I'm trying to install a CentOS OS with kickstart using HTTP as the installation source. The kickstart server and the installed server are both running on VMs on the same machine. after the anaconda system installer starts it fails with the following message:

enter image description here

I tried installing two different versions of Centos(5.5 and 5.2), and they both pass a CDROM media test the manual installation provides.

The only errors on the kickstart server side are some errors in the httpd log I consider irrelevant:

[Sat Mar 12 23:25:19 2011] [error] [client] File does not exist: /tftpboot/linux-install/platforms/CentOS5.5/images/product.img
[Sat Mar 12 23:25:19 2011] [error] [client] File does not exist: /tftpboot/linux-install/platforms/CentOS5.5/disc1

I tried searching the internet for days and haven't found any solution...

Does anyone have any idea?


You need to mount each CD on your webserver and enter the URL to the directory containing them.

Let's assume example.com has a document root of the directory /var/www/html/, you want to make the installation material available at http://example.com/centos5/. and you have the installation images in /var/isos. On your webserver you would run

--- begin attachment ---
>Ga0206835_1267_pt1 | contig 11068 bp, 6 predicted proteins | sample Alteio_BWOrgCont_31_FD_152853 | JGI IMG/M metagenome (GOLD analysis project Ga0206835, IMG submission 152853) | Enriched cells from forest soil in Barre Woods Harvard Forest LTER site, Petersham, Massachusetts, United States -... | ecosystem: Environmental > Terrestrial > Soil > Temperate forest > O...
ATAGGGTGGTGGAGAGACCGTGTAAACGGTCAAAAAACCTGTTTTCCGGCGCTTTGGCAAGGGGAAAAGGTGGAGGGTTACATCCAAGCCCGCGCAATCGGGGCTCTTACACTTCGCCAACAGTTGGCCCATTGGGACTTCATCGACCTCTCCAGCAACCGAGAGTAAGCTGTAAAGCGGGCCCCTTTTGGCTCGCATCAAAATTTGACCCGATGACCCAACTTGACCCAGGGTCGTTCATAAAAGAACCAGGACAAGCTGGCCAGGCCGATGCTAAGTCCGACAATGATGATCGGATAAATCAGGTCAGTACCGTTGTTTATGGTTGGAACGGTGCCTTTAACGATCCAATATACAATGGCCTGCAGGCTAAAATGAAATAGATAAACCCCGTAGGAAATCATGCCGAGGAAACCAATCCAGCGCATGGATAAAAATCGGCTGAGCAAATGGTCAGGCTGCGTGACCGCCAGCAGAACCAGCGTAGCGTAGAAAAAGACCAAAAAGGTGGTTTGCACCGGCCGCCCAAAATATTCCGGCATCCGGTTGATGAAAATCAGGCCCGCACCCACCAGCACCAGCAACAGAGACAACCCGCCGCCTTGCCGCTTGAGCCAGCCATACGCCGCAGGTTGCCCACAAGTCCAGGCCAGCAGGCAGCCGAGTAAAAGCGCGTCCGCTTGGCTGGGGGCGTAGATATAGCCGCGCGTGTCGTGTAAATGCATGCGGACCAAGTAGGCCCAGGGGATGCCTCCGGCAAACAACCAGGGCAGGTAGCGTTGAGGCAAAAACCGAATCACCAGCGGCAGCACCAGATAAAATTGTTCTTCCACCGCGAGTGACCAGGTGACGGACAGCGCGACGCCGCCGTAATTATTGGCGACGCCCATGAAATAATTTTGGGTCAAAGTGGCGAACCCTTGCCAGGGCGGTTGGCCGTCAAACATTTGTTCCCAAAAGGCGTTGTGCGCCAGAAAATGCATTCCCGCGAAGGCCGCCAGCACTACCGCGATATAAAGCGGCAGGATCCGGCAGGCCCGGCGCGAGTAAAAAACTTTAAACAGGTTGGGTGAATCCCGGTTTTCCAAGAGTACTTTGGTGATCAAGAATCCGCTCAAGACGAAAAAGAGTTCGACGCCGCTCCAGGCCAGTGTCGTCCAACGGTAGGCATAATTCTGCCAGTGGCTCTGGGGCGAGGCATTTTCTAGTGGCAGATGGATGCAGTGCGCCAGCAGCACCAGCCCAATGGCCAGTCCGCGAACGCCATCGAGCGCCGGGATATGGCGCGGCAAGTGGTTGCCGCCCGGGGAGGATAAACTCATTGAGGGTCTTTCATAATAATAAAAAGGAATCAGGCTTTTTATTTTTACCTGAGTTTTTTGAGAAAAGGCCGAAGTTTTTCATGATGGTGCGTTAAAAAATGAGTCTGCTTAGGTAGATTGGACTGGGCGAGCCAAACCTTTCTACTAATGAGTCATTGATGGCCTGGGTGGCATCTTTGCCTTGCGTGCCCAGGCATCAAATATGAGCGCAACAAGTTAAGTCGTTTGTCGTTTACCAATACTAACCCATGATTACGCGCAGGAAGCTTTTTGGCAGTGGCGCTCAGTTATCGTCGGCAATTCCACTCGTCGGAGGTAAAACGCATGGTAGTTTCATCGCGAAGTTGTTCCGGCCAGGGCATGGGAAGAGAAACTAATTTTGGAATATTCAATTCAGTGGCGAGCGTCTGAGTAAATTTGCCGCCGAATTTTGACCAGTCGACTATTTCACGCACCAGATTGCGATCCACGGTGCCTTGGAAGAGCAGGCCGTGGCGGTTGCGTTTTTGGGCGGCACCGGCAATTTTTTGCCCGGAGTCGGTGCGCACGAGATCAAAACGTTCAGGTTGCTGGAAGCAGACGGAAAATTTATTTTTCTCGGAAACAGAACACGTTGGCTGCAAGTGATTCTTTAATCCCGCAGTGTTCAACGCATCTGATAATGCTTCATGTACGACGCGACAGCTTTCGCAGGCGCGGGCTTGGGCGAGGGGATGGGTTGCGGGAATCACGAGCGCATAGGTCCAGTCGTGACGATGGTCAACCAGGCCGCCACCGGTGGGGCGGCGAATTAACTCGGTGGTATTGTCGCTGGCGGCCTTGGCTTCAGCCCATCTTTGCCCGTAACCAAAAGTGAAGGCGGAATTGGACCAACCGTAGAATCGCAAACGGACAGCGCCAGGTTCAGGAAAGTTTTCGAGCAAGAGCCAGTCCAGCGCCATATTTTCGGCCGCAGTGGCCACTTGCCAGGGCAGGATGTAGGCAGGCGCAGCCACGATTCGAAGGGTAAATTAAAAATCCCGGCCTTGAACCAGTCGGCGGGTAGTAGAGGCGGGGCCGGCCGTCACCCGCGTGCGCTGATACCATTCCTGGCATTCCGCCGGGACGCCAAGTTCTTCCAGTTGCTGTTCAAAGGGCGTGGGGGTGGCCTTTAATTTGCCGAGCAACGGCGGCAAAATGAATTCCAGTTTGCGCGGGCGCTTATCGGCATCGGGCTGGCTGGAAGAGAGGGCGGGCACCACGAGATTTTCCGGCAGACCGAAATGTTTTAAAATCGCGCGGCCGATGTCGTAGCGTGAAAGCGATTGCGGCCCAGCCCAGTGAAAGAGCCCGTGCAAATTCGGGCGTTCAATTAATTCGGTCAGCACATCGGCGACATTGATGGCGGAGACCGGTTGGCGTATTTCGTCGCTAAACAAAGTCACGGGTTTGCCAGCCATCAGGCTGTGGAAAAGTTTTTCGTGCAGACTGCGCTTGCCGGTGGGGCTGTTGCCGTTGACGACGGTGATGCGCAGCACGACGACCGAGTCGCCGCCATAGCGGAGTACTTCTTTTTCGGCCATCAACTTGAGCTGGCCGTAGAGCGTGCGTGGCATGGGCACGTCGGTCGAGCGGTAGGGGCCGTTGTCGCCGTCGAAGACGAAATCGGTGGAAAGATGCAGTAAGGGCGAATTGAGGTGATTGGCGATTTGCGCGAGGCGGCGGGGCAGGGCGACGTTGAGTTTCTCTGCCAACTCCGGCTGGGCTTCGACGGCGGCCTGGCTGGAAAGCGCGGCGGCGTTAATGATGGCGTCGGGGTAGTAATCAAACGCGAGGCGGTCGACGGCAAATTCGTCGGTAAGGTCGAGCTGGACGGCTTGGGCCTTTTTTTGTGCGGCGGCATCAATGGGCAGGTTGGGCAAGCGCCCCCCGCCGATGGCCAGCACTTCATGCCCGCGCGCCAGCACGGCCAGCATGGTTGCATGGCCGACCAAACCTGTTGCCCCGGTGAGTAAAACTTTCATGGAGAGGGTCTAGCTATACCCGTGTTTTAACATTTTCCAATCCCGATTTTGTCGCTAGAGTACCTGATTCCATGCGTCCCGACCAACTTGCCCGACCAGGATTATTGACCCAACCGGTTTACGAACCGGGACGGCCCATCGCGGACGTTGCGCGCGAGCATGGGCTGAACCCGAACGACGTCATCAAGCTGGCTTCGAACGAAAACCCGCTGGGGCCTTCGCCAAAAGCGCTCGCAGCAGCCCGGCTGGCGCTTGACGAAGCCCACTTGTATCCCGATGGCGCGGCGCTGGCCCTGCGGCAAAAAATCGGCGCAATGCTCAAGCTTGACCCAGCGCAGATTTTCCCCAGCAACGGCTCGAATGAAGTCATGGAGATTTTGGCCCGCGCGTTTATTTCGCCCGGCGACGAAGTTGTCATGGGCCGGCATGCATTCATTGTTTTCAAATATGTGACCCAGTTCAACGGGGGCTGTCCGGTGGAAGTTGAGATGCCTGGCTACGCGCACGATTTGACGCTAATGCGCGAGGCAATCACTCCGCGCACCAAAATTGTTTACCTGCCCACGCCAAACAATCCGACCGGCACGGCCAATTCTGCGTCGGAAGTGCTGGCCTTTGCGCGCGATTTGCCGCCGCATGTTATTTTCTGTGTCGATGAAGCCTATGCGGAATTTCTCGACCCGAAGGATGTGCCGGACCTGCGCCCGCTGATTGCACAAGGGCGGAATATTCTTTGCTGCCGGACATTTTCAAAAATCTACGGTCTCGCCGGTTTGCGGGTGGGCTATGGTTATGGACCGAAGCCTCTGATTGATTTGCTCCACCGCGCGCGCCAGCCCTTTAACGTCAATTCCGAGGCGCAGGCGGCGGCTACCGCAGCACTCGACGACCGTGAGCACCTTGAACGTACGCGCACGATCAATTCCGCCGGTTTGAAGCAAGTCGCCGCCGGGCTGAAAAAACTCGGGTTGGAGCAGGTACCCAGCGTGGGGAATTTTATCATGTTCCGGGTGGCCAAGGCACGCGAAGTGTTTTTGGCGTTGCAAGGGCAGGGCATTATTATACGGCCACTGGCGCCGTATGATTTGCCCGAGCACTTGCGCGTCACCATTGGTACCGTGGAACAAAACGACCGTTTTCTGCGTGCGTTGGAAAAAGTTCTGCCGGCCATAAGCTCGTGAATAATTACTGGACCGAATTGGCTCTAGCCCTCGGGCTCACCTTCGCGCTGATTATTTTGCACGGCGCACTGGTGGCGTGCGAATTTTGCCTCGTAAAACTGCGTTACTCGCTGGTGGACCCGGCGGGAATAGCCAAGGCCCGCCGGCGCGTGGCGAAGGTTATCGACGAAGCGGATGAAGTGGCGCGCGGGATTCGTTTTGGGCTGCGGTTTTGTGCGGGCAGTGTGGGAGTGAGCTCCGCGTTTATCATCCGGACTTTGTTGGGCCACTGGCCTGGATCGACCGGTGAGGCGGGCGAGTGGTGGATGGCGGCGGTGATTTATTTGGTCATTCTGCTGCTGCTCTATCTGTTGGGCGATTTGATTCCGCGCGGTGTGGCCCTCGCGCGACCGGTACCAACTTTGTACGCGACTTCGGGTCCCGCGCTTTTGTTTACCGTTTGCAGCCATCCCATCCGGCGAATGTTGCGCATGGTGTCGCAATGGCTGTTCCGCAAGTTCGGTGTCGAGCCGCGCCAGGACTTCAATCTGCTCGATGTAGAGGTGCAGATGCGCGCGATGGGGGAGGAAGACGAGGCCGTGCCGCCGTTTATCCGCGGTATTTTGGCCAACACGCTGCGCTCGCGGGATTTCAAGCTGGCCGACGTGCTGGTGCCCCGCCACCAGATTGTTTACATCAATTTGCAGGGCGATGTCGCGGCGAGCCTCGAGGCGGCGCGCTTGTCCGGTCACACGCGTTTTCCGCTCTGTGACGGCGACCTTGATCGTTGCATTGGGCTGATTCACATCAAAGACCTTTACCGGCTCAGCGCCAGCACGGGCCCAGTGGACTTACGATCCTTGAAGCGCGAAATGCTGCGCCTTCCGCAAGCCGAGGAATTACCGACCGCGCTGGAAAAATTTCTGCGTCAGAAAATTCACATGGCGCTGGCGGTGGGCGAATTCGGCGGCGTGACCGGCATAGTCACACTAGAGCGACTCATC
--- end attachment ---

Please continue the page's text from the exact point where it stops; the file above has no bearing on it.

mkdir -p /var/www/html/centos5/disk1
mount -o loop /var/isos/disk1.iso /var/www/html/centos5/disk1/

to set up the first disk. You would repeat that for other disks, just changing the number.

Now you could boot a machine with linux askmethod. When asked for the installation method, you would choose http, specify a web site name of example.com, and a CentOS directory of /centos5/.

  • 1
    I'm sorry, but I can verify from expereince that this does work. It is also described by Red Hat in my second link. To quote their documentation: "You can save disk space by using the ISO images you have already copied to the server. To accomplish this, install Red Hat Enterprise Linux using ISO images without copying them into a single tree by loopback mounting them. For each ISO image: mkdir discX; mount -o loop RHEL5-discX.iso discX Replace X with the corresponding disc number." – sciurus Jan 7 '13 at 2:16

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